Do I need synthetic oil

piddlerdad3August 15, 2005

i just spent quite a bit of time researching oil filters, and have read some forum information from Bob Is the Oil Guy. I'm thinking I'll stick with either Quaker State or Valvoline 5W-30 for the cars in question. I have a 2000 model Honda Odyssey van, and a 1994 Pontiac Grand Am my teenage son drives.

We do city driving in semi-harsh conditions due to normal traffic lights, some rush hour traffic, but nothing severe. The van sees 15,000 per year. The Grand Am sees about 8-10K per year. I've been changing the oil at 5,000 or 6,000 miles along with the oil filter in each vehicle.

I live in the Dallas area (warm climate). Do i need to change anything?

Thanks, dennis

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IMO, the oil should be changed every 3 to 4 months, synthetic is necessary for high performance machines(turbos for one)..
Harsh conditions are running the engine cold without at least 3 to 4 times of warm operation..In other words, 20 minute trips rather than 5 minute hops..

Oil sludging does have its home in very cold climes...

Maybe the Dallas heat would necessitate a synthetic...

    Bookmark   August 16, 2005 at 11:26AM
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I use Mobil 1 in my vehicles '99 Acura 3.2 TL and '00 Honda Odyssey. I go with 5k intervals. If I was you I would either shorten the change intervals or go synthetic. If I was using conventional oil I would be changing at 3k intervals.

    Bookmark   August 16, 2005 at 11:51AM
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I think we change oil way to often. Waste of money and resources. These are modern engines and oil has been improved greatly over the years. There was a study done with NY taxi cabs and it found that there wasnt more engine wear in the engines that went longer between oil changes. When is the last time you heard of someones engine blowing up due to dirty oil? I go 5-6k on oil changes and never had a problem.

    Bookmark   August 16, 2005 at 12:52PM
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I run "good" quality multi grade regular oil and have gotten 200,000 miles on a high reving 4cly engine without it needing any internal repairs, it does not burn oil, well maybe a half quart in 4000 miles.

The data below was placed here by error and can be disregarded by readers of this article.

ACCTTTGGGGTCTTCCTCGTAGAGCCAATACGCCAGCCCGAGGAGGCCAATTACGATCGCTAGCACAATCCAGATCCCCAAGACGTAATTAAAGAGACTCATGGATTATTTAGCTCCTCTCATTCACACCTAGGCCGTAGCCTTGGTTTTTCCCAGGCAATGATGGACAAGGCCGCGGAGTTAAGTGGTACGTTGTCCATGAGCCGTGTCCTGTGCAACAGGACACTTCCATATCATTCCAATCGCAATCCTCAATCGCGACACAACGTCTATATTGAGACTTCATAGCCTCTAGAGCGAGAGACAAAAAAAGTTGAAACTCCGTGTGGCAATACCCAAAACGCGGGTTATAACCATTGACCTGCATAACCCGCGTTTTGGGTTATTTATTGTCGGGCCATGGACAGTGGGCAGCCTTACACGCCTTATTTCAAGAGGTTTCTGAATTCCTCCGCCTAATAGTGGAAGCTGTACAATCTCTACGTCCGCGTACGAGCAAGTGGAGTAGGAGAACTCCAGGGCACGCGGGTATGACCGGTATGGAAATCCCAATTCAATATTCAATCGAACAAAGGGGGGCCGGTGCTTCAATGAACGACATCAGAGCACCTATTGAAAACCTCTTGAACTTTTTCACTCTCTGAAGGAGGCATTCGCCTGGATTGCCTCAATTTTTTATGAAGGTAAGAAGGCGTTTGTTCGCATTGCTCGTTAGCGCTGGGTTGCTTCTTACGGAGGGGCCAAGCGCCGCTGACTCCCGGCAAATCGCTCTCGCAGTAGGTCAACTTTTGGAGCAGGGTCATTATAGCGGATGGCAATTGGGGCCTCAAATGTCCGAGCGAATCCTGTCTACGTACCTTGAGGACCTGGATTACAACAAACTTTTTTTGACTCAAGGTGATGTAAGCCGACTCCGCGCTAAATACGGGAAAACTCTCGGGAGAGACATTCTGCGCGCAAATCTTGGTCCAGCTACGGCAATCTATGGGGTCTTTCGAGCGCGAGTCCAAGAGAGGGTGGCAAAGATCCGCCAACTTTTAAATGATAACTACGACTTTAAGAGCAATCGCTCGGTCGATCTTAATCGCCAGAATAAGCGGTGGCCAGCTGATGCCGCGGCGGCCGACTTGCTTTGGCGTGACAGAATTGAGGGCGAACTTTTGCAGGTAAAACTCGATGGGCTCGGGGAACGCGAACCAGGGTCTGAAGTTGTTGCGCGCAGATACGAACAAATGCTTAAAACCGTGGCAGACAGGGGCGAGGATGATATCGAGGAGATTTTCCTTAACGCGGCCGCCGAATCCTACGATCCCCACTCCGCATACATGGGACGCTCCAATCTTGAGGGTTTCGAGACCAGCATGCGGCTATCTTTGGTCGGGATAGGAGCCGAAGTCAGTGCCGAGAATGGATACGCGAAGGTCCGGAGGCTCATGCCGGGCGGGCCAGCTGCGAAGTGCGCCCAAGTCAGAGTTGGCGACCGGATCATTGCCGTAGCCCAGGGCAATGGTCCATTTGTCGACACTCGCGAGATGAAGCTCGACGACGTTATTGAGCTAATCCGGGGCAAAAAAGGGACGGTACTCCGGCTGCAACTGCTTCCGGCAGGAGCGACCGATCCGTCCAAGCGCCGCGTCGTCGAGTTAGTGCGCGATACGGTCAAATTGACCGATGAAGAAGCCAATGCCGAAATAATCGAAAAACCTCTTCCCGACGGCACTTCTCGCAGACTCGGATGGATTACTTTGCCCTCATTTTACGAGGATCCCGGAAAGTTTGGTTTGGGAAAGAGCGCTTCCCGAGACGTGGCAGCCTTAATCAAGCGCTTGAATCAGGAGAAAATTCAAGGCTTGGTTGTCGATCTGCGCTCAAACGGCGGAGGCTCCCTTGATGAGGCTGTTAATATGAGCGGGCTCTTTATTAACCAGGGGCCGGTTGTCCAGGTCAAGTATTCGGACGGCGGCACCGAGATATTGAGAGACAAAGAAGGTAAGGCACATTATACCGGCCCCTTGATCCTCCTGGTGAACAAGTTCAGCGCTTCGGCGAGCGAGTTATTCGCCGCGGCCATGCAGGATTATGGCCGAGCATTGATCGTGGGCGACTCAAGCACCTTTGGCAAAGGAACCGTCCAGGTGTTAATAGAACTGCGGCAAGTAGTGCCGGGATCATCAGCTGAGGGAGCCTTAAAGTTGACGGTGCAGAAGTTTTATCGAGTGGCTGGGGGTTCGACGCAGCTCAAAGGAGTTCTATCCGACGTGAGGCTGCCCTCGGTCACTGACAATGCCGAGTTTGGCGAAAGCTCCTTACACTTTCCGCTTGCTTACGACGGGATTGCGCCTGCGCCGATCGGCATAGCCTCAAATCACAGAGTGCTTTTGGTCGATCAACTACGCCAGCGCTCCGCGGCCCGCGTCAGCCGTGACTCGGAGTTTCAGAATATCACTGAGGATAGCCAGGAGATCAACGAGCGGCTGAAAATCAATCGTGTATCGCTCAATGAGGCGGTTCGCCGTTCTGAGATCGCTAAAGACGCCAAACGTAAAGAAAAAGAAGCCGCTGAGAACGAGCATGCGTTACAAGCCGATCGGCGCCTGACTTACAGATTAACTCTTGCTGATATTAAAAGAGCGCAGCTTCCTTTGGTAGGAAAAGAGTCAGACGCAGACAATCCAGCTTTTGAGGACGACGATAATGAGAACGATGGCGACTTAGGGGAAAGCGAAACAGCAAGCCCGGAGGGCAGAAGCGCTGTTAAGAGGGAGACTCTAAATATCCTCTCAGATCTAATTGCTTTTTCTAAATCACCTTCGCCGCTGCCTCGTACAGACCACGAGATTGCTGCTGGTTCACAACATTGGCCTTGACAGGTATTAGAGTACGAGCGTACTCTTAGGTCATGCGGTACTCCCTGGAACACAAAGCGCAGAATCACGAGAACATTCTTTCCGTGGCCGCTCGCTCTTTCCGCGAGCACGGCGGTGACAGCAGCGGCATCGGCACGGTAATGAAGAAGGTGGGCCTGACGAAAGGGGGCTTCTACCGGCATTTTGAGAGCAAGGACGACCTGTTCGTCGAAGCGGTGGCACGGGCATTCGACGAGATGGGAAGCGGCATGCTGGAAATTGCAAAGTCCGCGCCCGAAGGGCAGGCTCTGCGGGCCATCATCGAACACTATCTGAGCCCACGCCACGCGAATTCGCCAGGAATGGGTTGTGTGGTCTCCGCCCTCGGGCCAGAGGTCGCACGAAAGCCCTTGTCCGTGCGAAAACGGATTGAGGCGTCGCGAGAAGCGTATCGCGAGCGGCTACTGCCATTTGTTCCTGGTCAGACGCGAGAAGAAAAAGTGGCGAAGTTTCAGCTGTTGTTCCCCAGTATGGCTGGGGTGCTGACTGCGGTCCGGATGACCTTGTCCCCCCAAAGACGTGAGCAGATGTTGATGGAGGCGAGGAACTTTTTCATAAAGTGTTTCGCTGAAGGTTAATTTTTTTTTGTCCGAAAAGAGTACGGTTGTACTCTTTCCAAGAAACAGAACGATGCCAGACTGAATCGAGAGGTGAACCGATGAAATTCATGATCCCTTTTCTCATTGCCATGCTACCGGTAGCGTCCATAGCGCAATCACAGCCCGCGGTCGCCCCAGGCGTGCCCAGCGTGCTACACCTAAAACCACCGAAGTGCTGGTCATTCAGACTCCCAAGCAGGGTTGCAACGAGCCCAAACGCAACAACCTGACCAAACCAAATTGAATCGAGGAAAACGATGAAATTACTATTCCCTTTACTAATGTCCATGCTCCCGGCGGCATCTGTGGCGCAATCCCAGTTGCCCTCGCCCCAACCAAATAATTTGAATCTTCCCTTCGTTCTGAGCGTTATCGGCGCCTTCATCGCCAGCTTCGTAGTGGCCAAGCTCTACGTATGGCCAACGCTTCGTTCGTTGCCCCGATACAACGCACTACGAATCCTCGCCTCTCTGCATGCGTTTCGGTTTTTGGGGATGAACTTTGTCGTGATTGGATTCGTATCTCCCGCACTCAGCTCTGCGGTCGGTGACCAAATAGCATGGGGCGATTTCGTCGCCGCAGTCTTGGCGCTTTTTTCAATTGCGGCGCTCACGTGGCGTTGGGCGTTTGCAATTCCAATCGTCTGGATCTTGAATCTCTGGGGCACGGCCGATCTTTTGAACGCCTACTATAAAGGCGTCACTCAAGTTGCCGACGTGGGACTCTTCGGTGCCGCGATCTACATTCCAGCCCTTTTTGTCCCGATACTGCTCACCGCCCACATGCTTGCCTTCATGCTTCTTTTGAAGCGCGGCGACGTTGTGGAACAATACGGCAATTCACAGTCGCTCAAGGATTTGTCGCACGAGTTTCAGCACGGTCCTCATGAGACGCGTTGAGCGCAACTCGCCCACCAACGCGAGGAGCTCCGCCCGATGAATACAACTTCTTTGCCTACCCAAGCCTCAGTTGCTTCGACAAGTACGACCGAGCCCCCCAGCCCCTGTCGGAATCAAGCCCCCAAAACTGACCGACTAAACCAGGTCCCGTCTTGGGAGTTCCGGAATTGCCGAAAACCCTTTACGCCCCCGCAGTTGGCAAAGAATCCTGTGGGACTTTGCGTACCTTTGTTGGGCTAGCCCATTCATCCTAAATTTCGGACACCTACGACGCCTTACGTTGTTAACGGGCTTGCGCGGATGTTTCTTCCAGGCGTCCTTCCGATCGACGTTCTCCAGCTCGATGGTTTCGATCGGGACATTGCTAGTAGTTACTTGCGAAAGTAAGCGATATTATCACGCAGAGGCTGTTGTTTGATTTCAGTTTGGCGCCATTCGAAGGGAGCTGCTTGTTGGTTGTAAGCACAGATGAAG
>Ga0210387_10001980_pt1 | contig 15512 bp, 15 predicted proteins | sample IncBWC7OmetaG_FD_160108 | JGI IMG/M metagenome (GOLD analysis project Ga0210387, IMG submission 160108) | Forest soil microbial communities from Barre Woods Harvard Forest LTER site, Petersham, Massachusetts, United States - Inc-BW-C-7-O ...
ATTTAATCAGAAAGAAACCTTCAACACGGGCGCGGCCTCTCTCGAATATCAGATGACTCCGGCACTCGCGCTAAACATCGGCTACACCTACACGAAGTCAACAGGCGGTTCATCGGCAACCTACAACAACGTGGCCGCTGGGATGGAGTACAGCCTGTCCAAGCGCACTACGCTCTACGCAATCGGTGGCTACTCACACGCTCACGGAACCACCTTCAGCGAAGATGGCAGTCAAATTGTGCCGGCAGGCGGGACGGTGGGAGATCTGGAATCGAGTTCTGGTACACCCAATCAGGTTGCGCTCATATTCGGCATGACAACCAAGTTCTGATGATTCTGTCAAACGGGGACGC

I have two new vehicles, one a 2004 Subaru and one a 2005 Chevy, both 4cly. I am using Castrol brand regular oil. I'll change at least twice a year on low mileage cars, that is a car that runs under 7000 annualy. On older cars I use 20W50 in the summer, but use 5 or 10W30 all the time in the new machines. I think the only value of this is thin oil in the summer is slightly better gasoline mileage, at I hope no loss in lubrication when the ambient is 100 degrees.

    Bookmark   August 16, 2005 at 1:00PM
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I read an article in Consumer Reports about certain vehicles being susceptible to oil sludge (various makes, models, years). They stressed the importance of changing the oil at the recommended intervals and keeping all the records, in case oil sludge resulted in costly engine repairs. The manufacturers all have different requirements for proof that the oil was changed enough, thus not due to maintenance negligence. I change my own oil and filter, so not sure if that would suffice, but my cars are all fairly old, so it doesn't matter for me, since they're way beyond any warranty periods. But for newer vehicles, it could become very important.

    Bookmark   August 16, 2005 at 1:54PM
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Actually, the test I read of New York taxicabs was one Consumer Reports did some years ago. In that test they found that the ones with the extended oil change internals (7,500 miles) needed more engine repairs than those with the short (3,000 miles) change intervals.

It's a matter of the law of diminishing returns. The carmakers set 7,500 as the "normal" change interval, figuring that in most cases, that's often enough to keep the engine in good health for a reasonable lifespan. If you change it every 3,000 instead, that's going to mean the engine's running with cleaner oil than it would have been if you changed it at 7,500. Of course, if you changed it at 1,500 miles the oil would be cleaner still. But how clean is clean enough? At some point the whole car -- body, transmission, suspension, steering, etc. -- is going to wear out. If you change the oil every week the engine might run forever, but what good would it do when the rest of the car is no good?